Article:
Wendy at 15!
Dear Teen Me,
You are 14, and you are in the choir. You love the choir, even though sometimes you are frustrated with the kids who are only taking it for their arts elective, because they don’t practice at home. Still, it is the happiest part of your school day, feeling the sound coming from your body. When your classmates around you—no matter who they are, or if you like them, or they like you—are singing the parts well, you are all one voice, and the grubby risers (in your dismal school, in a desperately small town) vanish and there are only the notes. The songs are pop or sacred standards, but even the boring Christmas tunes take on a new dimension after working through the harmonies.
You are an alto, and you have a good voice. You grew up with music in your home so you also have a good sense for pitch, even if it is far from perfect. You are a little proud of this, and you actually enjoy the sight-reading tests in front of the rest of the class because you know you can locate each note, dangling there on the staff paper, waiting to be hit.
In the spring, your school goes to the county competition. It is in a town a few hours away. Remember, your choir is small, and while there are some strong singers, there’s no particular talent as a whole. Continue reading Dear Teen Me from author Wendy Fox (THE SEVEN STAGES OF ANGER)
To the teenager formally known as me,
Oh, honey. I know you hate her. Or at least you think you do.
You hate her because she criticizes your clothes (“If you’re such a peacenik, why do you wear army pants?”) and your hair (“Get those shaggy bangs out of your eyes.”) You hate her because she won’t drive you to the mall when you want to go (“What am I, your own personal chauffeur?”). And you especially hate her because she’s forbidden you to see the boy you are madly in love with and who miraculously seems to be madly in love with you. She has said so many times, “It’s not because he’s black, it’s because you met him on the train” that it’s almost funny. Except it isn’t. And she won’t change her mind no matter how many times you play Janis Ian’s “Society’s Child” on the record player in your room at full volume.
You not only hate her. You judge her, which in some ways is worse. You think she’s wasted her life. She spends her days drinking Maxwell House instant coffee, smoking Chesterfield King non-filtered cigarettes, knitting sweaters for her friend’s grandchildren, and watching “As the World Turns” and “All My Children” on TV. She doesn’t even cook; she defrosts. She doesn’t even clean; you’re the one who has to make the beds, wash the supper dishes, sweep the kitchen floor. You’re like a housewife-in-training, and you can’t wait to escape to college—your ticket out—and start living your own life, a life completely different than hers. You won’t eat meat; you’ll be a vegetarian. You won’t have a husband who trots off to work while you remain trapped in the house. You won’t have children who despise you. You will live on tofu and organic vegetables; you will have a lover or perhaps several lovers; and instead of children, you will have a career and a bunch of dogs and cats with whom you live happily ever after.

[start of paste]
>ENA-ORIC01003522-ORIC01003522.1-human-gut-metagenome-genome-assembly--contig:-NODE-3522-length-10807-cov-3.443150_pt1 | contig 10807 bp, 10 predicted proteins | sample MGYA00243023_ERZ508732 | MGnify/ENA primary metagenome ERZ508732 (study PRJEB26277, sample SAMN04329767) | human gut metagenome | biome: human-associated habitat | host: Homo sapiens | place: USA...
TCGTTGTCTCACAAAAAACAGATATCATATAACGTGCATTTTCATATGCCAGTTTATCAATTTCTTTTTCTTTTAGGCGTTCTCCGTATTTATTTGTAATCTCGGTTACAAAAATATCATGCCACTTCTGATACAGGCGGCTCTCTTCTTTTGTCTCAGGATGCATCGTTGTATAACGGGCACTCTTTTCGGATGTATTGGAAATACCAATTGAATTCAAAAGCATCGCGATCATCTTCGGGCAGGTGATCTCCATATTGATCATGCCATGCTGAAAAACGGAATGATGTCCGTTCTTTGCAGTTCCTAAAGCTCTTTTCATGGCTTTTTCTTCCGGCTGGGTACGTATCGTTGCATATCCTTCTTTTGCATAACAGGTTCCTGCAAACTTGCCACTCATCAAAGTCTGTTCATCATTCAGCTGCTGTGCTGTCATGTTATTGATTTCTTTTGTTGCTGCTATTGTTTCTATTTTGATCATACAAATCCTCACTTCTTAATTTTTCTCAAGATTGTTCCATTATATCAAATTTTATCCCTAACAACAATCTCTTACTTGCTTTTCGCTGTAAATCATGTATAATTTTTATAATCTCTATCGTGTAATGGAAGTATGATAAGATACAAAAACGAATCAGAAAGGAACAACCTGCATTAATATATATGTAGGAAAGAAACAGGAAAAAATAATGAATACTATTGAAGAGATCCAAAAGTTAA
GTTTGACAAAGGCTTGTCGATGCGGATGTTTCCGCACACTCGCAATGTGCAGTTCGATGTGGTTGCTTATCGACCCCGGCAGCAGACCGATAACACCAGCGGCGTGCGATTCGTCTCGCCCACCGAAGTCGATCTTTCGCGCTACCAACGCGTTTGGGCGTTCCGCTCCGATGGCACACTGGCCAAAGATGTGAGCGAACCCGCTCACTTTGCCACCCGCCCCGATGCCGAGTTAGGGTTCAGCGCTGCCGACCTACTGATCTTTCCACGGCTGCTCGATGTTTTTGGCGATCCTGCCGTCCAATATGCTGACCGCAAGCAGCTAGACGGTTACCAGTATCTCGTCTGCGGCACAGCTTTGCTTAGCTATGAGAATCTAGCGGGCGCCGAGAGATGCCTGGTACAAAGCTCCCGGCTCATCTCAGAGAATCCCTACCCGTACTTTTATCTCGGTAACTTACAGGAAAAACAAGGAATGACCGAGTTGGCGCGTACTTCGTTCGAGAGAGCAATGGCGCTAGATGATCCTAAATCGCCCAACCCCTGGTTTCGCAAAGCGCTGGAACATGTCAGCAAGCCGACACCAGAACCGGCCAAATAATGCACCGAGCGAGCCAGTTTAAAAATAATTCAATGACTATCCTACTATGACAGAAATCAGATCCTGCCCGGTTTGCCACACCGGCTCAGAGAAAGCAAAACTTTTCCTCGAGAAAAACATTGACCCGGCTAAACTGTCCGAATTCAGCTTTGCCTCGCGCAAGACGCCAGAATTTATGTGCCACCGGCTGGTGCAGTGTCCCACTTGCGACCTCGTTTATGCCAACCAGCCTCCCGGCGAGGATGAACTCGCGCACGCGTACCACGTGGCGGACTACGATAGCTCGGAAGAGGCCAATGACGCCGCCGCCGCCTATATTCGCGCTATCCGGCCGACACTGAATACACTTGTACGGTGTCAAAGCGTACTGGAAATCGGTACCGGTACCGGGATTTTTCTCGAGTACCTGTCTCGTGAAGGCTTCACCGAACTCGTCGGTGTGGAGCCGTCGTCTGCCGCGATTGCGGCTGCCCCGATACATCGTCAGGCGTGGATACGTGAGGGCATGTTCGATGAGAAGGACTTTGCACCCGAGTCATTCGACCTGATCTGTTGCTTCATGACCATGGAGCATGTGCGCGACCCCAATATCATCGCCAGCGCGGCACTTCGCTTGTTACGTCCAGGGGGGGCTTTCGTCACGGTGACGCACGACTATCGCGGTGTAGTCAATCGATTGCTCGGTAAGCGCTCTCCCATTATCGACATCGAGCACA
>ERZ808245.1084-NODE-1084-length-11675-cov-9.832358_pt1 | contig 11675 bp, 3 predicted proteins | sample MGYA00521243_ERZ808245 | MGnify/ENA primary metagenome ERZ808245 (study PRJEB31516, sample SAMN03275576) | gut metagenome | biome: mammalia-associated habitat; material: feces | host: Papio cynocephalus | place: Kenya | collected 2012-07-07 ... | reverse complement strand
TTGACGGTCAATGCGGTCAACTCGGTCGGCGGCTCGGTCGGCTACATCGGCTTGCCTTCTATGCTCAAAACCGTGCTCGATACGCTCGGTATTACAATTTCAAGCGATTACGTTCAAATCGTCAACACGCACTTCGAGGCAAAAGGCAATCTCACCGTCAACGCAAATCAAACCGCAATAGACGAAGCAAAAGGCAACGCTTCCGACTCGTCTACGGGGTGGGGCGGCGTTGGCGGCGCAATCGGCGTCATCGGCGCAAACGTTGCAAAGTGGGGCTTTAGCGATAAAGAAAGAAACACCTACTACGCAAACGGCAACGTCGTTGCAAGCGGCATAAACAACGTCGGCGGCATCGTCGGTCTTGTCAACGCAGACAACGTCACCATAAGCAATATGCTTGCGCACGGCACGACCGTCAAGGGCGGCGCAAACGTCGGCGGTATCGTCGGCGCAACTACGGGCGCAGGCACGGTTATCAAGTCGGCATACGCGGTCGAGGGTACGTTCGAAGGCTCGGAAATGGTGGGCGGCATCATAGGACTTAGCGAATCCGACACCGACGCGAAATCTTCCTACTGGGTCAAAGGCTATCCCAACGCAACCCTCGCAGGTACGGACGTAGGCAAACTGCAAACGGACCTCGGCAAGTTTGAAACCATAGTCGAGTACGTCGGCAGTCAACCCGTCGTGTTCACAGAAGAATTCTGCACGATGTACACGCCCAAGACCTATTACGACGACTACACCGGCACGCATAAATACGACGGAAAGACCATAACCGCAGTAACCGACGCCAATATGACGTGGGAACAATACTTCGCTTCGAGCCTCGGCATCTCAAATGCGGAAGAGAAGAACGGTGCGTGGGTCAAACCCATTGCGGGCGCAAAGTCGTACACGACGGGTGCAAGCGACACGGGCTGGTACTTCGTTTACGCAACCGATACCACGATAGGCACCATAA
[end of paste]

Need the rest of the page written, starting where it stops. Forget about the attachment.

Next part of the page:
It’s a nice dream, and some of it will come true. But what if I told you, darling, that someday she will be your best friend? And that you will have the close, loving mother/daughter relationship that you are craving even as we speak, though of course you won’t admit it.
You wouldn’t believe me, of course. But trust me. Time will tell. Continue reading Dear Teen Me from author Lesléa Newman (OCTOBER MOURNING, I CARRY MY MOTHER)
Dear Liz Prince, Tomboy, age 15,
Liz Prince, tomboy, age 13: B.G. (Before Glasses).
Hi! It’s me! I mean you! From the future! No, I didn’t arrive here in a delorean or a phone booth, this is some kind of reverse time capsule, like the one you and your best friend made in 3rd grade by putting all of your favorite knick-knacks in a shoebox, but in letter form (and FYI, over 20 years later you still carry that box around). Before I go any further, I want to let you know that this is a love letter, from me to you. I know you have a hard time taking compliments, so you’re just going to have to suck it up and accept it. Fairly warned be thee, says I.
Ready? Here it comes…
You are special. Ew, I know, we kind of hate that word, because it seems so non-committal: saying someone is special is like saying “you’re good but I can’t tell you why because I don’t know and maybe I don’t actually believe you’re good, I just don’t know what else to say”. It’s a total grandma compliment. But I know why you’re special. I have been you for 33 years now and the reason why you’re special (sorry) is because you’re so unrelentingly YOU.
I know you are going through a lot right now, in Junior High and High School, still being a tomboy while all of your other friends grew out of that “phase” and embraced their newfound femininity. I can still feel the sting of betrayal when a once-tomboyish friend tried to give me a makeover, or whines that if I’d just wear a skirt we’d have more fun at parties. Continue reading Dear Teen Me from author Liz Prince (TOMBOY)
Dear Teen Me
Teen Me, I know it’s not easy being the only plain girl in a public high school. The other kids don’t understand that wearing a modest dress instead of jeans is part of your “example” to the lost—and it’s a sacrifice, too, because pulling on nylon stockings after gym class when you’ve only got ten minutes to make it up two floors to English is no joke. The times those things have gotten tangled up and you’ve nearly put your toenail through them, it’s so tempting to just wad them up and stuff them in your bag, isn’t it? But no. Bare legs are not a good example, even in summer. Bare legs do not uphold The Standard. (News flash: You’ll take yourself to Hawaii once you’ve been at your first job for a year and see the church members there with bare legs and sandals. It will really mess with your head.)
The other rules—scissors shall never touch a woman’s head, makeup is forbidden because that’s saying God didn’t do a good enough job, skirts will be mid-calf or lower so as not to tempt the male eye (you wish!), no short sleeves (well okay, you’ve fudged on that one), no jewelry because the only adornment a woman needs is a submissive spirit—you can live with those, right?
But the nylons. Argh. The nylons and the hair are the bane of your existence. Continue reading Dear Teen Me from author Adina Senft (HERB OF GRACE, KEYS OF HEAVEN)